By Gretchen Mensink Lovejoy

Bluff Country Newspaper Group

Cars lined Main Street and the side streets surrounding the Chatfield Center for the Arts (CCA) last Wednesday evening as hunters, deer farmers and landowners from Chatfield, the surrounding area, and as far away as Hayfield, Byron and upper Iowa towns gathered at Potter Auditorium for a presentation on chronic wasting disease (CWD). CWD now affects wild deer populations in southeastern Minnesota, parts of Iowa and Wisconsin.

Guest speakers at the event included Dr. James C. Kroll, professor emeritus of forest wildlife management; Patrick Hogan, associate publisher of North American Whitetail; and Clifford F. Shipley, attending veterinarian at the University of Illinois College of Veterinary Medicine.

What is CWD, where is it?

Shipley explained the first recorded incident of CWD was noted in Fort Collins, Colo., in 1967, but the disease might have existed before that.

He related wild deer were put in captivity, and by the time the researchers approached completion of their experiments, the deer had all died.

In 1978, it was discovered that the disease is transmissible, and it was discovered in wild elk in 1981. By 2000, it had been found in mule deer in Saskatchewan.

Shipley noted CWD is not the only prion disease found in mammals.

“There are other prion diseases in other species – scrapie is CWD for sheep, and it’s a very common disease in sheep and goats. Then there’s bovine spongiform encephalopathy, or ‘mad cow disease,’ and there’s CWD in humans – Creuzfeld-Jakob disease,” Shipley explained.

“A prion is not a bacteria or a fungus, but there are theories that it may bind with the soil, or particles may bind with plants. It’s resistant to sterilization – that’s darn near impossible.”

How does it spread?

The most popular theory as to how CWD ended up in the deer populations is that it is transmissible by oral, fecal or saliva contact – with saliva being the most implicated – or through contact with infected muscle or nervous tissue.

Shipley pointed out, “Deer are social animals, and they groom each other. They could be getting it from mineral licks – salt or natural – or it’s because they share habitat and food.”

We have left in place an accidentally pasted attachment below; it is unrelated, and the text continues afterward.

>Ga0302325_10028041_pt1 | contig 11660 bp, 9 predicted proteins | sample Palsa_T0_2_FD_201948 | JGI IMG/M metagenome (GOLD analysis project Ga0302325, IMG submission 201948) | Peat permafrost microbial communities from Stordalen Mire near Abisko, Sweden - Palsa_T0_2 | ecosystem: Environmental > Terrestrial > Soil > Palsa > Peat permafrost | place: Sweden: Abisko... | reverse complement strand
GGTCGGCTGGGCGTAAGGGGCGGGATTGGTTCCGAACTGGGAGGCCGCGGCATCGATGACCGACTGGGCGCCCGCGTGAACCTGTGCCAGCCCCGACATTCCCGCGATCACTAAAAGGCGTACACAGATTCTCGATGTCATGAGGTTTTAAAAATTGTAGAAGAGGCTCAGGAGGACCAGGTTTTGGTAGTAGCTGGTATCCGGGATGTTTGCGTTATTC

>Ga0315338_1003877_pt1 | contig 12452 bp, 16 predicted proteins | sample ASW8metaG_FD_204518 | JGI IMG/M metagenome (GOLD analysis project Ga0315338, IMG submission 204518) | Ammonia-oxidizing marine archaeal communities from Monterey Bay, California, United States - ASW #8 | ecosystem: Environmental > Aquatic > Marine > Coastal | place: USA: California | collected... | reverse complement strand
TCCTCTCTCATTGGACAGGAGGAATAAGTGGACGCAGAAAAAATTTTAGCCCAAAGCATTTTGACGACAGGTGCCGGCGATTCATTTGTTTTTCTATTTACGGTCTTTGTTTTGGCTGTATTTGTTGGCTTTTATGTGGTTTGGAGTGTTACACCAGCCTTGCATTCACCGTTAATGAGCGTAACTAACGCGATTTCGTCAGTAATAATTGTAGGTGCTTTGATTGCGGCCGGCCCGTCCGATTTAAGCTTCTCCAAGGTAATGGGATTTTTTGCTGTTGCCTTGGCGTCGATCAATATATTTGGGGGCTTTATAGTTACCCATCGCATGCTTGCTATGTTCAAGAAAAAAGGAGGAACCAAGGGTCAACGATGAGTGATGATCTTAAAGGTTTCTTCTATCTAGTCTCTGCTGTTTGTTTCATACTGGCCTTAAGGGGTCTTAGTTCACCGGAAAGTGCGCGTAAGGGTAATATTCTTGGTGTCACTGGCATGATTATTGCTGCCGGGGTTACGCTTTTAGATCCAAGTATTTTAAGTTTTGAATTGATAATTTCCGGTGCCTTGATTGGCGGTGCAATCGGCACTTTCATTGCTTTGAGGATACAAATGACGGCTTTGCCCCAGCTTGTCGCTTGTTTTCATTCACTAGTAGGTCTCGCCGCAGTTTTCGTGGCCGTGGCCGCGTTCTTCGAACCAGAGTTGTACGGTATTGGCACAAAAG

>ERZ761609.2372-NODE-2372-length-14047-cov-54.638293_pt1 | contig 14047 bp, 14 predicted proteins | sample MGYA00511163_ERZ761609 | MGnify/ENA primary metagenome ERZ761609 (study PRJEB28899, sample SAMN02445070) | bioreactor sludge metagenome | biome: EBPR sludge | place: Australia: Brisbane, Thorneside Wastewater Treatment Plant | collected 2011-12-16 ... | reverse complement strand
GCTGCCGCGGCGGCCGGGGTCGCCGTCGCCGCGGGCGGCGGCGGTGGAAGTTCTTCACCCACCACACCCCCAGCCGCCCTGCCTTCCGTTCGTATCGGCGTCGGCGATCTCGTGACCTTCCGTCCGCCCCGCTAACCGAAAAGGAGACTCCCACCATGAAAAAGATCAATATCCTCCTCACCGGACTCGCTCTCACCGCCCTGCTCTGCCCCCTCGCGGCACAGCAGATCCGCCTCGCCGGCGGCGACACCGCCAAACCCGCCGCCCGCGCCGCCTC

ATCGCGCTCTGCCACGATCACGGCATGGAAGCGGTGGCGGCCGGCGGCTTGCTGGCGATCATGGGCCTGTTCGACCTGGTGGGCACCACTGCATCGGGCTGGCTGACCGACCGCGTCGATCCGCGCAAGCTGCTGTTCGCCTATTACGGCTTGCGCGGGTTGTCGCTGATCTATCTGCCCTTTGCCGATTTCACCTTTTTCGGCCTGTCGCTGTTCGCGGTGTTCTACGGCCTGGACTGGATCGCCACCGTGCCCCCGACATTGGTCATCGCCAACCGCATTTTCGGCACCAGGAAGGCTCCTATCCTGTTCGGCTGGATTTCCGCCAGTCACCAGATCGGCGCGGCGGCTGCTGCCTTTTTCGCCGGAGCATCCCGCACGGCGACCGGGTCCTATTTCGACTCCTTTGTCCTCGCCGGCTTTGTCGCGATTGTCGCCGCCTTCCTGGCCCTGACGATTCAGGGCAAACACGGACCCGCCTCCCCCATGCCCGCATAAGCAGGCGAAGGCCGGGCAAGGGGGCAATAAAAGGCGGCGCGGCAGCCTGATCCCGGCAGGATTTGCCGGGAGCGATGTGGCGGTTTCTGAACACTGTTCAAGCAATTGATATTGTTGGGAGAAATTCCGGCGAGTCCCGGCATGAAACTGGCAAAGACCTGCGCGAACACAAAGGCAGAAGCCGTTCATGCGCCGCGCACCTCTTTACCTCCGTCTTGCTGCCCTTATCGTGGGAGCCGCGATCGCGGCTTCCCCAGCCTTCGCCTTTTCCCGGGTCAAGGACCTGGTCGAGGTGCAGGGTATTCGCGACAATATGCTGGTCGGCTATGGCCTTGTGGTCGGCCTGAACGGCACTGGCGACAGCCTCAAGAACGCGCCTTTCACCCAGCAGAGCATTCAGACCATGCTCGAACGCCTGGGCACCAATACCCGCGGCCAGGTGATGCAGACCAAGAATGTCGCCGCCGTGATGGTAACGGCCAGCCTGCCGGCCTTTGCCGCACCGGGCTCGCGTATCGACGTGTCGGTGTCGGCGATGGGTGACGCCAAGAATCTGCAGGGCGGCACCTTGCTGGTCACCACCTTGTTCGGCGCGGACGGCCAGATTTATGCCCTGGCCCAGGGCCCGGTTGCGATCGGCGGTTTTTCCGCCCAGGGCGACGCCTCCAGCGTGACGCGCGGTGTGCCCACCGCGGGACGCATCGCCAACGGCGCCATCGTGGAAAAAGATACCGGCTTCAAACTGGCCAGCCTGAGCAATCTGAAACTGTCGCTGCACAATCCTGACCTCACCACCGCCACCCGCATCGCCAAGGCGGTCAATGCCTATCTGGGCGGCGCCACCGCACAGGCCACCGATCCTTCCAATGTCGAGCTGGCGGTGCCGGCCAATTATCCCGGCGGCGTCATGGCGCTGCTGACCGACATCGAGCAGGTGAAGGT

He stated that other theories of transmission include deer scavenging deer bone and gut piles after the death of other deer, transportation by coyotes and other predators, through taxidermy and improper disposal of infected deer carcasses.

Shipley assured the audience that CWD is not zoonotic, meaning it doesn’t have a link between deer and humans, though it is advised that deer that test positive for CWD are not processed into meat.

“It doesn’t affect other domestic livestock like cattle, sheep and goats,” he added.

Shipley remarked it is often perceived that farmed deer are to blame for being a cause of CWD’s spread, but so far, that has yet to be proven.

Culling won’t eradicate it

Kroll then spoke, opening with the question, “Does anybody in this room like to see the whitetail deer extinct and deer hunting gone forever?”

Silence followed, and Kroll outlined his experience as the man appointed to be in charge of the management of deer in Wisconsin at the outset of the discovery of CWD among wild whitetail populations.

He stated he witnessed the increase in deer hunting limits and the use of sharpshooters to take out deer that were obviously suffering from CWD resulted in Wisconsin only having fewer deer – the disease had not been vanquished or even slowed.

“What we found were two interesting data sets. It became obvious that it was more prevalent among older deer, and especially among older male deer, the trophy bucks,” Kroll said.

He highlighted that the efforts to eradicate CWD illustrated that it is not a “density-based disease, but a frequency-based disease.”

“You can try to eradicate all day – culling won’t work – but you’ll still have CWD,” he said.

Kroll maintains that whitetail deer are among the most poorly-managed species in the country, but he advocates for the targeted removal of the animals’ social groups, those in which there are animals wasting away.

“The deer population is not declining because of CWD, but because of poor management,” he reiterated.

“We’ve spent millions on research and testing stuff, but we still don’t know the questions to ask – like how long it’s been around, where it’s originated, and can we artificially change its resistance.”

Working together is important

Kroll encouraged attendees – hunters, landowners and deer farmers alike – to become involved with the process of managing deer and following the evolution of CWD.

The panel took questions. A person wanted to know what the likelihood is that CWD could mutate over time?

Shipley answered that professionals “still don’t know a lot about CWD.”

While there have been research facilities that have harbored animals for study, he said when those animals died and the facilities were cleaned and allowed to stand without infected animals on them, the replacement herd that was brought in for further study died of CWD.

Kroll countered, “The science is not complete on the plant thing, but we know that a deer has to be exposed to the prion many, many times before a deer gets CWD.”

Shipley reiterated, “Everybody needs to work together – the DNR, the landowners, the farmers. I wish there were a live test to help everybody if the DNR wants to move live deer, but there isn’t.”